Monday, 06 July, 2020

Prosecutors: ‘We Think a Superseding Indictment’ Against Rudy Giuliani’s Associates Is ‘Likely’

Lev Parnas and his wife Svetlana arrive at the United States Courthouse in New York Dec. 2 2019 Mike Segar Reuters Ukrainian American businessman Lev Parnas and his wife Svetlana arrive at the United States Courthouse in New York Dec. 2 2019
Deanna Wagner | 05 December, 2019, 01:49

New charges are likely in a criminal campaign finance case against Lev Parnas and Igor Fruman, two associates of U.S. President Donald Trump's personal lawyer Rudy Giuliani, a federal prosecutor said on Monday.

The U.S. Attorney's Office for the Southern District of NY and FBI investigators are making their way through what prosecutor Douglas Zolkind called a "voluminous" amount of evidence in the case - around 9 gigabytes' worth.

However, the prosecutor said no firm decision has been made on whether to file additional charges.

Parnas appeared in court on Monday, but the other three defendants - Fruman, as well as Andrey Kukushkin and David Corriea - were not present.

The indictment unsealed another day accused Parnas and Fruman of creating prohibited sock donations, including $325,000 into some pro-President Donald Trump political action committee.

Although Giuliani has not been charged, the wide net prosecutors have cast, combined with a mountain of evidence at their disposal, raises some concerns.

Parnas and Fruman were helping Giuliani in an effort to get the government of Ukraine to launch investigations of former Vice President Joe Biden and of a conspiracy theory that Ukraine meddled in the 2016 USA presidential election.

And a superseding indictment - which could add to or modify the existing charges - is likely, prosecutors said on Monday, but also adding that they're continuing to evaluate the case. Trump has said the impeachment probe is politically motivated and called it a witch hunt.

FTSE extends slide as Trump's tariff salvo dents sentiment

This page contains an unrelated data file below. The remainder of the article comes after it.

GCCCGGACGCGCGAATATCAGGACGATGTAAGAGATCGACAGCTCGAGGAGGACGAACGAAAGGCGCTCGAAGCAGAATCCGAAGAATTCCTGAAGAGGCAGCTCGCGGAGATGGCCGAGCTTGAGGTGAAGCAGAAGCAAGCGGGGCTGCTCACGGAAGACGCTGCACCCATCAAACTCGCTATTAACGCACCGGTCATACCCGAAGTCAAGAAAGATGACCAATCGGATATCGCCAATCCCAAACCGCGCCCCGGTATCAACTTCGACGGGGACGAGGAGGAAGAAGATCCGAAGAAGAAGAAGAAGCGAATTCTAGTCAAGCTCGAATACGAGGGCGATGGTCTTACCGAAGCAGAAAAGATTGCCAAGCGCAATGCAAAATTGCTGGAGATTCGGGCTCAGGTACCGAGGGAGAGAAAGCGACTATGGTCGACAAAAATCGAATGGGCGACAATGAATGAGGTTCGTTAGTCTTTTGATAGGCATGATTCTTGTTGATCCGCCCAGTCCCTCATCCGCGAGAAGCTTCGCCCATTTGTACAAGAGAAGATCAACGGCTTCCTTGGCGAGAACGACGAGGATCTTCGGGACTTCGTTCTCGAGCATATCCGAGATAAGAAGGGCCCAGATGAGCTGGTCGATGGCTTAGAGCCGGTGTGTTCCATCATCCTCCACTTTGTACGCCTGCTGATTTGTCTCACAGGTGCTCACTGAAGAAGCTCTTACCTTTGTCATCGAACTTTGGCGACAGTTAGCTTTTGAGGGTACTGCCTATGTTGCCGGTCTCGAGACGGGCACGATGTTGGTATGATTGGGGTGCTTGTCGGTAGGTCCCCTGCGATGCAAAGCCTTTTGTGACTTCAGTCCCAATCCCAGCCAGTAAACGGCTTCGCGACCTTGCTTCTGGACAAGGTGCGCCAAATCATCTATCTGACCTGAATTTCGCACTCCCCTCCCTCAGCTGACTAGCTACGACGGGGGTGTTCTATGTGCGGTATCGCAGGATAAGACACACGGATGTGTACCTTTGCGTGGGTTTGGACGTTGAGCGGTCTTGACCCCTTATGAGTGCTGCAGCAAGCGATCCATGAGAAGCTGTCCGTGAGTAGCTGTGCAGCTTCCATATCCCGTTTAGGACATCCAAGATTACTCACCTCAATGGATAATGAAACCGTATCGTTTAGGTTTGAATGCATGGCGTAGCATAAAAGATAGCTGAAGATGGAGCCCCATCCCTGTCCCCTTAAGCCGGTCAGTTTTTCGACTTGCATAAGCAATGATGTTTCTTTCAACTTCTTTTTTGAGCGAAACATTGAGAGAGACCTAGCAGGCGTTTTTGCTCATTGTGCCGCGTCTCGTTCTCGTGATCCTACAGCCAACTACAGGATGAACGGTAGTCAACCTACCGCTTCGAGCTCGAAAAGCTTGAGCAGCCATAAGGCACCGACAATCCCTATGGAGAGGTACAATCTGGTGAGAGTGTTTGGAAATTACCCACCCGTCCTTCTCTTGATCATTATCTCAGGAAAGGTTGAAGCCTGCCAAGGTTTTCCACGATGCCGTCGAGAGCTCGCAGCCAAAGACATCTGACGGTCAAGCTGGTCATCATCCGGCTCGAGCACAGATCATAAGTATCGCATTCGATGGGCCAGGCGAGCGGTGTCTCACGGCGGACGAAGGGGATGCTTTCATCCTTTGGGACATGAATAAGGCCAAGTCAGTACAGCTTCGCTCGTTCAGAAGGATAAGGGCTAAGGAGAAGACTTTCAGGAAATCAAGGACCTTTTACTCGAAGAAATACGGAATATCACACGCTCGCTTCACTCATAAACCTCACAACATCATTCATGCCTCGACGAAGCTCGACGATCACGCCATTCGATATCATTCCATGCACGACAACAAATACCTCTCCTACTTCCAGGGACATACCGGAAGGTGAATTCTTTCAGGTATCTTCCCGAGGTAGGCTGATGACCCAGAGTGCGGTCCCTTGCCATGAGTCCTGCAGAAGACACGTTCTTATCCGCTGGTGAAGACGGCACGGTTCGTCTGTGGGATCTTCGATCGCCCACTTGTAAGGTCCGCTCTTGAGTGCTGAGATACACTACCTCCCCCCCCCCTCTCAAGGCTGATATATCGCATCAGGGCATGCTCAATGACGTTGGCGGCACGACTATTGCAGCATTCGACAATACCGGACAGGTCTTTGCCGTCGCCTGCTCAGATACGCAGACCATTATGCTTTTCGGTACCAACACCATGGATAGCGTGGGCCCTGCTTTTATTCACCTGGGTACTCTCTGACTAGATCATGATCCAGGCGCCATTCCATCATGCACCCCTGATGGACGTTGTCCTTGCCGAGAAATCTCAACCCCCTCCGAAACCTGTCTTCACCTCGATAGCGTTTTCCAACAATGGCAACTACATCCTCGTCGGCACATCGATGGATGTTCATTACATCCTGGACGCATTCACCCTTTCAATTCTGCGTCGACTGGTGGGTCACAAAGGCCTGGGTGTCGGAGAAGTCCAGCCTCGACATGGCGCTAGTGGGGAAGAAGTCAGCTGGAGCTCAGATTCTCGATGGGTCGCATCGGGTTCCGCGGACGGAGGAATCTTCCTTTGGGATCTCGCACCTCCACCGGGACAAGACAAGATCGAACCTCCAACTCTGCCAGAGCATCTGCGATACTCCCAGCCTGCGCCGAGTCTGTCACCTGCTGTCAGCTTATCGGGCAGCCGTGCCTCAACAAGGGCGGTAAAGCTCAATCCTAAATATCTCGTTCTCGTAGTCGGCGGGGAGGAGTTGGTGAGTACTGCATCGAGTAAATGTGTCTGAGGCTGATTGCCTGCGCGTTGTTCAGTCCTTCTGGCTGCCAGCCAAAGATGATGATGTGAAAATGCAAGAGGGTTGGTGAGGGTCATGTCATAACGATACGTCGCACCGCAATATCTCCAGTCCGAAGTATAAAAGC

As such, it signifies a potential new phase in his trade wars in which foreign-exchange markets are the battleground. He explained the move as a measure to protect American steel and aluminum factories from overseas competition.

Several witnesses have testified to the committee that Giuliani skirted USA diplomacy in his communications with Ukrainian officials.

Zolkind also opposed a request by Parnas for more lenient home detention conditions, saying there's a risk he would flee because of his ties to Ukraine and a "billionaire oligarch in Vienna" now fighting extradition to the U.S. The reference was likely to Ukrainian oligarch Dmitry Firtash, who lives in Austria and is facing prosecution in Chicago for overseas bribery.

While the subpoena issued by the House Intelligence Committee has yet to be made public, Bondy said the document seeks "everything" seized by prosecutors.

That effort, and Trump's participation in it, are the subject of ongoing impeachment proceedings against Trump in the House of Representatives.

Prosecutors said they worked with two other men charged in the case, Andrey Kukushkin and David Correia, in a separate scheme to channel donations from a Russian businessman to USA politicians in order to support a proposed marijuana business. According to the indictment, their campaign donations played a role in the pressure campaign to remove U.S. Ambassador Marie Yovanovitch.

Kukushkin and Correia are also charged in the case and are expected to appear at Monday's hearing.

The House, meanwhile, is plunging into a landmark impeachment week, with Democrats who once hoped to sway Republicans now facing the prospect of an ever-hardening partisan split over the historic question of removing Trump from office.

Departing Monday for a North Atlantic Treaty Organisation meeting in London, Trump also criticized the House for pushing forward with proceedings while he was heading overseas, a breach of political decorum that traditionally leaves partisan differences at the water´s edge.